Noncommutative Torus

Also called quantum torus. We’ll use the word quantum torus since it is shorter.


A $n$-dimensional quantum tori can be seen as


  1. An $n$-dimensional noncommutative torus $A_\theta$, view as a twisted group $C^\ast$-algebra, twisted by a group 2-cocycle, is directly related to the projective representations of $\mathbb{Z}^n$.
  2. Now the problem of the classification of all irreducible representations of a Lie group can, in some sense, be reduced to the problem of the classification of all irreducible projective representations of free abelian groups. Note $\mathbb{Z}^n$ is a free abelian group, and every finitely generated free abelian group is of this form. (see )
  3. It has been proved that two quantum torus are in a same $SO(n,n;\mathbb{Z})$-orbit iff they are completely Morita equivalent. (see arXiv:math/0311502 . there are many notions of Moritq equivalence for $C^\ast$ algebras, see [[Morita equivalence]])
  4. We have a embedding $\mathfrak{so}(n,\mathbb{Z})\rightarrow O(n,n;\mathbb{Z})$, whose action on a quantum torus is an isomorphism. (also see arXiv:math/0311502 though this should be obvious)
  5. If we can construct some sort of functor $F:{\text{certain antisymmetric matrces}}\rightarrow {\text{quantum tori}}:\theta\mapsto A_\theta$, then this functor can be seen as some sort of modular form on $O(n,n;\mathbb{Z})$. - Hence it should be seen as a section of some (maybe higher, circle) bundle over some moduli stack (of antisymmetric matrices?)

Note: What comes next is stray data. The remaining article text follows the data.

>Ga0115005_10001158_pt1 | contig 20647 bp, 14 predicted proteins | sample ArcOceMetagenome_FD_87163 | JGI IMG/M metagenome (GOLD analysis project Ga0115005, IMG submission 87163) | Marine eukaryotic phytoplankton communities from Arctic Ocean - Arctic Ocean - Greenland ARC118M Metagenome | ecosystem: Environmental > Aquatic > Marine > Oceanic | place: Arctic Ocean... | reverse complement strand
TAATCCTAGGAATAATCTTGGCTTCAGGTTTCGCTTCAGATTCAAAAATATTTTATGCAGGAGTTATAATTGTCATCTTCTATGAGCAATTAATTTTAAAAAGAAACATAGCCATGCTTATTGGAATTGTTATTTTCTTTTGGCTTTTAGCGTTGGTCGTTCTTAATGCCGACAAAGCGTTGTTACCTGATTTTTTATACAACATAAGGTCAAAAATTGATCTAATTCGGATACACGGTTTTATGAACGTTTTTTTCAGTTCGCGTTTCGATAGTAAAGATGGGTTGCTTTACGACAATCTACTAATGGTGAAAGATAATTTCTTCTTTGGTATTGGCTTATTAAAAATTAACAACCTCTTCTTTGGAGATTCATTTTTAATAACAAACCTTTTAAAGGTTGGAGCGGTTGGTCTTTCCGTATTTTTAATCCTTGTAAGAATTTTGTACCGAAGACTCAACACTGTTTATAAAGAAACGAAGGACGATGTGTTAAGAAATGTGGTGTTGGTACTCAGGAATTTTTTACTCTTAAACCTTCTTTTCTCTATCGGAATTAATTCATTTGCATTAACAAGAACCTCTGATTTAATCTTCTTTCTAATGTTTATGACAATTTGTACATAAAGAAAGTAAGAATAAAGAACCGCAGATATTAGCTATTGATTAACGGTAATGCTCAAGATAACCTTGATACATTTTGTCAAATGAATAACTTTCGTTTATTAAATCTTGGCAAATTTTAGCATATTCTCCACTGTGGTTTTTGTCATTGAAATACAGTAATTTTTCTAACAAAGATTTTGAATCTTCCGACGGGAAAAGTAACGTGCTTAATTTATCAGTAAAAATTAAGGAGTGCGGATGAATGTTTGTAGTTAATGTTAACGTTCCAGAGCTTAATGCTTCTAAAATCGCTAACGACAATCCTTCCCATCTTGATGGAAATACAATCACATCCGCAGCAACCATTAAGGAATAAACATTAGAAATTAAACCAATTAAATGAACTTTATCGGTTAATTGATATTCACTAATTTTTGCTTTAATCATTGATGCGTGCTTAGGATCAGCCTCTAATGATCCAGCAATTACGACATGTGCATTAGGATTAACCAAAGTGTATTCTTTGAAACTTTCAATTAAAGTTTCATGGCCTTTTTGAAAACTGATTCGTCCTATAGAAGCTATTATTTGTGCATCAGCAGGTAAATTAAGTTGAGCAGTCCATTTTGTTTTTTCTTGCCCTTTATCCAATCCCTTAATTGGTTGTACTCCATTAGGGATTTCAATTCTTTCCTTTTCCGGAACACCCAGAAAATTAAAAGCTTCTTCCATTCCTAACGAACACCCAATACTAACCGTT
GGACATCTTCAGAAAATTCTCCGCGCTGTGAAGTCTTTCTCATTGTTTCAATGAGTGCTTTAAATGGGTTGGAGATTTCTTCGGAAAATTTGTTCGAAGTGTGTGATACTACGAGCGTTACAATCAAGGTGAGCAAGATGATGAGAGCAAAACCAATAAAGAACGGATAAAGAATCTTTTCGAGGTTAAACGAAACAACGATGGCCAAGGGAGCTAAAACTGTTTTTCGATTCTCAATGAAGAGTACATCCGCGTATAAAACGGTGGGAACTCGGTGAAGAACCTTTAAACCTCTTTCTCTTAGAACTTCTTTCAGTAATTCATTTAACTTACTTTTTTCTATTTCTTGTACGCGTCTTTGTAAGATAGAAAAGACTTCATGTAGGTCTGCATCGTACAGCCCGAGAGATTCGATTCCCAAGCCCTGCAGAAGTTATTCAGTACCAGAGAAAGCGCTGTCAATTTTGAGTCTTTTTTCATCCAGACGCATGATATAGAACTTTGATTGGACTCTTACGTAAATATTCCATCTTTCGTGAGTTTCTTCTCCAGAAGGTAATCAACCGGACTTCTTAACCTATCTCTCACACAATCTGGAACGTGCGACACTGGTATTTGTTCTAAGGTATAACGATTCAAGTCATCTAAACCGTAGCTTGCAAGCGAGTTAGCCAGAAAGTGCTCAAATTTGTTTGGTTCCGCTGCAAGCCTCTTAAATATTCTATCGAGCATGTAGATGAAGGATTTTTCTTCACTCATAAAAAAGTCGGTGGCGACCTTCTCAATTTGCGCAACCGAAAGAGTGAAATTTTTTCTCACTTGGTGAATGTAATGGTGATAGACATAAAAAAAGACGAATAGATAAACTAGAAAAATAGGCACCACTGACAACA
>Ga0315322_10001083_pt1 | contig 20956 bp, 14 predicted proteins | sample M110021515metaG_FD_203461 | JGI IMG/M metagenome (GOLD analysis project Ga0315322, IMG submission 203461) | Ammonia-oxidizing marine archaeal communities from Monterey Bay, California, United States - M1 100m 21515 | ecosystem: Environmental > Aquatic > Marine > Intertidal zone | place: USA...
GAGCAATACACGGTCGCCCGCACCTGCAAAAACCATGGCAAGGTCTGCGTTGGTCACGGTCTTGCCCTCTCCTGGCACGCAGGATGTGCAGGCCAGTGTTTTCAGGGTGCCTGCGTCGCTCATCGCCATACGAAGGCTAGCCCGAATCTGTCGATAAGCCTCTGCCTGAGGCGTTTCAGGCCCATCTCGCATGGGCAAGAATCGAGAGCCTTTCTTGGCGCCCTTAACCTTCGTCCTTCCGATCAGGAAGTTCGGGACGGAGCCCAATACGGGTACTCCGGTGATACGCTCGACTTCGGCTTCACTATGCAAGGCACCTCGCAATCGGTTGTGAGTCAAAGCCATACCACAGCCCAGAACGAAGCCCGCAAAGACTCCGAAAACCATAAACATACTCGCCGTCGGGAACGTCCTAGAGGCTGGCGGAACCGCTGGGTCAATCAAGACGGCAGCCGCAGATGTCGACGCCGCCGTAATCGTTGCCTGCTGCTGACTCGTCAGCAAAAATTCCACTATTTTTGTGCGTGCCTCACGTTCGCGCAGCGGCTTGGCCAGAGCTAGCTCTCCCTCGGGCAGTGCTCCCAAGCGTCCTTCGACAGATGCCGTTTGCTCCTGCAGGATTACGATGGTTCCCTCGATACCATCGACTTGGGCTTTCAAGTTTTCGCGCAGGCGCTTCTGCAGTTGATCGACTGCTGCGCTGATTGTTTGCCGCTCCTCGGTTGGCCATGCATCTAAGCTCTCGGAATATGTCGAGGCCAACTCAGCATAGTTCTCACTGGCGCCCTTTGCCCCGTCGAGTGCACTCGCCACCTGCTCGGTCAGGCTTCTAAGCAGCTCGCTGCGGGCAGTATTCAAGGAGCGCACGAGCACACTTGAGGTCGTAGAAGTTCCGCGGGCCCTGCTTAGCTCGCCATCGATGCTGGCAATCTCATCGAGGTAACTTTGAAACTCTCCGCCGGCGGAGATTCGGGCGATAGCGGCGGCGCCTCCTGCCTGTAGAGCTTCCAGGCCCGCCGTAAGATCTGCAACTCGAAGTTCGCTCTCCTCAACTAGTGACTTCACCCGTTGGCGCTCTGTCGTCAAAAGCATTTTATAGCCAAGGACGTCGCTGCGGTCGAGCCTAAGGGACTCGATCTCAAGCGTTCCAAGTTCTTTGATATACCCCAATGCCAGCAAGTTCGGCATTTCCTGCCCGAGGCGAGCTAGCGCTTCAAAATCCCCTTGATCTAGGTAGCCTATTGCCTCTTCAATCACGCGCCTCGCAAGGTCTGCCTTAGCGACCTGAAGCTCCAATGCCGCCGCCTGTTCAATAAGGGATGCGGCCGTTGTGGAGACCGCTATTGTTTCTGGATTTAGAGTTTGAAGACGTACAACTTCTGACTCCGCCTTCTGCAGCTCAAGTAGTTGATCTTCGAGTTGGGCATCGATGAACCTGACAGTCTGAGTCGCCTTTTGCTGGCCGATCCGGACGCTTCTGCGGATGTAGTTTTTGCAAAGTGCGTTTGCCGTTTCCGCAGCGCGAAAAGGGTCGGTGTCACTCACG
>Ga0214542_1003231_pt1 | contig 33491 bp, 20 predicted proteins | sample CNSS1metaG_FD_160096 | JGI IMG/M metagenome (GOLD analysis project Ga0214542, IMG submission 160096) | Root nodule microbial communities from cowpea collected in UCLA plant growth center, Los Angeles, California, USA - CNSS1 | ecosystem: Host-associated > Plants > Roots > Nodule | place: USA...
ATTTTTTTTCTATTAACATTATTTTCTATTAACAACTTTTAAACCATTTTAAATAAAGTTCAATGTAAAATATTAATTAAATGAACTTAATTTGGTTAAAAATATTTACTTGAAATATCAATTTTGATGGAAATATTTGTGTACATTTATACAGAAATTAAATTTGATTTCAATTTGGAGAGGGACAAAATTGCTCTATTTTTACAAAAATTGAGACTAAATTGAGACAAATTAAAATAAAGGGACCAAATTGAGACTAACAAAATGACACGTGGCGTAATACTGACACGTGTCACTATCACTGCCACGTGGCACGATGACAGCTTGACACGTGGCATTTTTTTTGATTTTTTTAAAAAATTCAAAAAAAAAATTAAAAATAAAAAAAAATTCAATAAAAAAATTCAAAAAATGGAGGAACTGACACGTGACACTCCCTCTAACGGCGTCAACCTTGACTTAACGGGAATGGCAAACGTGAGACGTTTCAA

6. The embedding of $\mathfrak{so}(n,\mathbb{Z})$ to $O(n,n;\mathbb{Z})$ gives ‘periodity’ for functor $F$, namely, we have $F(e^B\theta) = (e^B)^\ast F(\theta) = F(\theta)$. This reminds one of the periodicity of a modular form that gives its Fourier development.
  7. $O(n,n;\mathbb{Z})$ is also the T-duality group. - The $\mathfrak{so}(n,\mathbb{Z})$-action is particularly simple in the T-duality picture. (see arXiv:1804.00677 )
  8. The isomorphisms of twisted $K$-theories in $T$-duality is Baum-Connes assembly.
  9. T-duality can be seen as some sort of quantization. A quantum tori is a quantization of a ordinary torus, of which the Poisson structure is given by the same antisymmetric matrice $\theta$. In T-duality it is the Mackey obstruction of $\mathbb{Z}^n = \pi_1(\mathbb{T}^n)$ comming from the twist $\delta\in H^3(E,\mathbb{Z})$ of the underlying torus bundle.

Strict deformation quantization

Let $\mathbb{T}^n$ be equipped with a constant Poisson structure $\Pi$, s.t. $\Pi_{ij} = \{ \theta_i,\theta_j \}$ where $\theta_i$ are coordinates.

Via Fourier transform one can identify $C^\infty(\mathbb{T}^n)$ with the Schwartz space $\mathcal{S}(\mathbb{Z}^n)$ of complex-valued functions on $\mathbb{Z}^n$ with rapid decay at $\infty$. The pointwise product of functions becomes the convolution $$ \hat{f}\ast \hat{g} (n) = \sum_{k\in \mathbb{Z}^n} \hat{f}(n)\hat{g}(n-k). $$

Now use the Poisson structure $\Gamma$, which is a skew-symmetric real matrix, to twist the convolution, and define on $\mathcal{S}(\mathbb{Z}^n)$ $$ \hat{f}\ast_\hbar\hat{g} (n_ = \sum_{k\in\mathbb{Z}^n}\hat{f}(n)\hat{g}(n-k)e^{-i\hbar\pi \Pi(k,n-k)}. $$ This can be pulled back to $C^\infty(\mathbb{T}^n)$ and yield a new product. Put $\hbar = 1$, this defines the algebra $A^\infty_\Pi$. A suitable completion of $A^\infty_\Pi$ yields a $C^\ast$-algebra $A_{\Pi}$, the quantum torus.

Let $SO(n,n;\mathbb{Z})$ be the subgroup of the split orthogonal group consisting of those with determinant $1$. We have a theorem about the Morita class of $A_{\Gamma}$.

Theorem. If $\Pi$ is a $(n\times n)$ skew-symmetric, $g\in SO(n,n;\mathbb{Z})$ and the action by fractional linear transformation $g\cdot \Pi$ is defined, then $A_\Pi$ and $A_{g\cdot\Pi}$ are strongly Morita equivalent.

The converse holds for $n=2$ but not in general. For smooth quantum tori, the theorem and its converse hold w.r.t. a refined notion of Morita equivalence called complete Morita equivalence.

A proof that is worth looking into: Quantization and Morita equivalence for constant Dirac structures on tori that uses Dirac structures on $\mathbb{T}^n$, and is related to foliations.


Harmonic analysis and number theory: